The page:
Stephanie Kostopoulos (44:46):
Anyways, I was getting them from Amazon. And I went to the miniature section at Hobby Lobby, and I was looking at the houses, it was like a nice, nice. And then I look over, and they had the exact houses I've been buying from Amazon. Some really some of the houses I've been buying from Amazon, they had there. And I was freaking out. And my mom was excited too, because they were cheaper than on Amazon.
Beth Demme (45:10):
Stephanie Kostopoulos (45:11):
Yes. So I bought this one set I bought for $35 from Amazon and I hadn't built it yet. And they had it at Hobby Lobby for $20. $20. And I paid 35 on Amazon. Ain't that crazy?
Beth Demme (45:24):
Amazon's always cheaper. I mean, clearly it's not, but yeah.
Stephanie Kostopoulos (45:28):
Yeah. It was so... And so my mom bought me two sets because my birthday's coming up. So she bought me this big mansion that I'm very excited that I hadn't seen-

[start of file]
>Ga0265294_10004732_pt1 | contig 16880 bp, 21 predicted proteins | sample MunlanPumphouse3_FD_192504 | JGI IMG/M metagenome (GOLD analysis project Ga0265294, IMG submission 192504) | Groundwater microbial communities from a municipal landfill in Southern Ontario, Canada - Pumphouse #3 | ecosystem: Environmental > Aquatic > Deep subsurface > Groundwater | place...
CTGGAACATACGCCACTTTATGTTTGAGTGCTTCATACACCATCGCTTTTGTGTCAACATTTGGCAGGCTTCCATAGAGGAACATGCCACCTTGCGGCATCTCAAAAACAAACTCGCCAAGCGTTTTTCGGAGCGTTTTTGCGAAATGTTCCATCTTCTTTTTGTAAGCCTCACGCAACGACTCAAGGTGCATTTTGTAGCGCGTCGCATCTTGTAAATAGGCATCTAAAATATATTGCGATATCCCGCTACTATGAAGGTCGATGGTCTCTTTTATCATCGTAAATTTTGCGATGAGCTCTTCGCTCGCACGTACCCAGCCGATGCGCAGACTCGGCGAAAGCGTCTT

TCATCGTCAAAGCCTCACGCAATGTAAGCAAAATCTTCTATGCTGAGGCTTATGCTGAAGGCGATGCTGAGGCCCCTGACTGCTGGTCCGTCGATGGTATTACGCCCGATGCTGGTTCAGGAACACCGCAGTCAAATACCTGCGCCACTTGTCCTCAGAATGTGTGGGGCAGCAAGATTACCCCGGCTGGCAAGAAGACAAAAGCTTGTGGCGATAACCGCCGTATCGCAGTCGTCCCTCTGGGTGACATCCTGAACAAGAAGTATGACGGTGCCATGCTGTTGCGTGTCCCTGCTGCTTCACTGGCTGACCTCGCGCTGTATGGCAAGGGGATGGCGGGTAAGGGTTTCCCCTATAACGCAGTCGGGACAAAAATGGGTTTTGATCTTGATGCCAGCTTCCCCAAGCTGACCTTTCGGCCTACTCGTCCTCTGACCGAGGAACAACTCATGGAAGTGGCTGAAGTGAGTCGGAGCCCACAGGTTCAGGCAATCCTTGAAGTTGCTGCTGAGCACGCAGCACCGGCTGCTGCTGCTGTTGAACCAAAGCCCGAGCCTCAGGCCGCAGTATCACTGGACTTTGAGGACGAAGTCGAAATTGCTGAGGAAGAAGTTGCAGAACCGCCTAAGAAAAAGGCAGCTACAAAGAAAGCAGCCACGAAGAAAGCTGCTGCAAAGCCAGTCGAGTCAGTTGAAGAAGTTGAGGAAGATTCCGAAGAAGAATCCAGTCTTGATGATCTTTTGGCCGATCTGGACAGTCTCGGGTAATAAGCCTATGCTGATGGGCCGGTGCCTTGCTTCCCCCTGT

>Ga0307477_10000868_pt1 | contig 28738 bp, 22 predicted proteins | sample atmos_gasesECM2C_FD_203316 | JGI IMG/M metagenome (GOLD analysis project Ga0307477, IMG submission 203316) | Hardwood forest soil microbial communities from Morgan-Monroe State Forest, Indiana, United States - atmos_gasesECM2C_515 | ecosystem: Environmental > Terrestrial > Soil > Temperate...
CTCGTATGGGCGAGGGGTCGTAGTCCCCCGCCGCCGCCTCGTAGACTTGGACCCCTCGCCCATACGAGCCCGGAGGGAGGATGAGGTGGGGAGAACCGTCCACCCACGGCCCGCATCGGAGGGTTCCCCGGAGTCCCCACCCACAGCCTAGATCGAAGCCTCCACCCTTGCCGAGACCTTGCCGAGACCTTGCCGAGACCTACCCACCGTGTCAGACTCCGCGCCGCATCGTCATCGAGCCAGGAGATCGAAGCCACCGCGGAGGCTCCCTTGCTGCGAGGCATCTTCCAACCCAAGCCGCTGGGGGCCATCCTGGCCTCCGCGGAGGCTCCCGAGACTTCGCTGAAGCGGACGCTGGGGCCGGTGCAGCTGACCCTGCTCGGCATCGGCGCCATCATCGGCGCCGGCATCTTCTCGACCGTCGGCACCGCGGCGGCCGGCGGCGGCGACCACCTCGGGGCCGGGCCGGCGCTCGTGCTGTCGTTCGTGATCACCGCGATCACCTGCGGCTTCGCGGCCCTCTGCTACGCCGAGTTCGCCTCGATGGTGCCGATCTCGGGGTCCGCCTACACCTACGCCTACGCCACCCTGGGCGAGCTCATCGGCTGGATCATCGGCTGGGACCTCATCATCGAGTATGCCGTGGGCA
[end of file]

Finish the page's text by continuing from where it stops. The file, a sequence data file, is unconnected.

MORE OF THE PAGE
Beth Demme (45:36):
Your mom bought you a mansion for your birthday?
Stephanie Kostopoulos (45:39):
Yes. I'm so [inaudible 00:45:40]. And then she bought me the studio, which is what I had bought on Amazon. So I actually took pictures of both sets to see, and they're exactly the same. Exactly the same stuff. It's different outside packaging because they're ranting and under Hobby Lobby. And I still... Am not a huge fan of Hobby Lobby, but I did want to mention if you happen to be into miniatures like me, they have very good deals on them at Hobby Lobby.
Stephanie Kostopoulos (46:09):
At the end of each episode, we end with questions for reflection. These are questions based on today's show that Beth will and leave a little pause between. And you can find a PDF of them on our website or our Buy Me a Coffee page.
Beth Demme (46:23):
Number one, have you ever visited a plantation? What were your thoughts and feelings while you were there?
Beth Demme (46:30):
Number two, what do you think of Black History Month? How does that relate to American history?
Beth Demme (46:36):
Number three, are you willing to examine how racism has pervaded all aspects of American life?
Beth Demme (46:43):
Number four, what is something you can do today to show that black lives matter to you?
Beth Demme (46:50):
And number five, are you uncomfortable learning about systemic racism and its roots in slavery? Why?
Stephanie Kostopoulos (46:58):
This has been the Discovering Our Scars Podcast, thank you for joining us.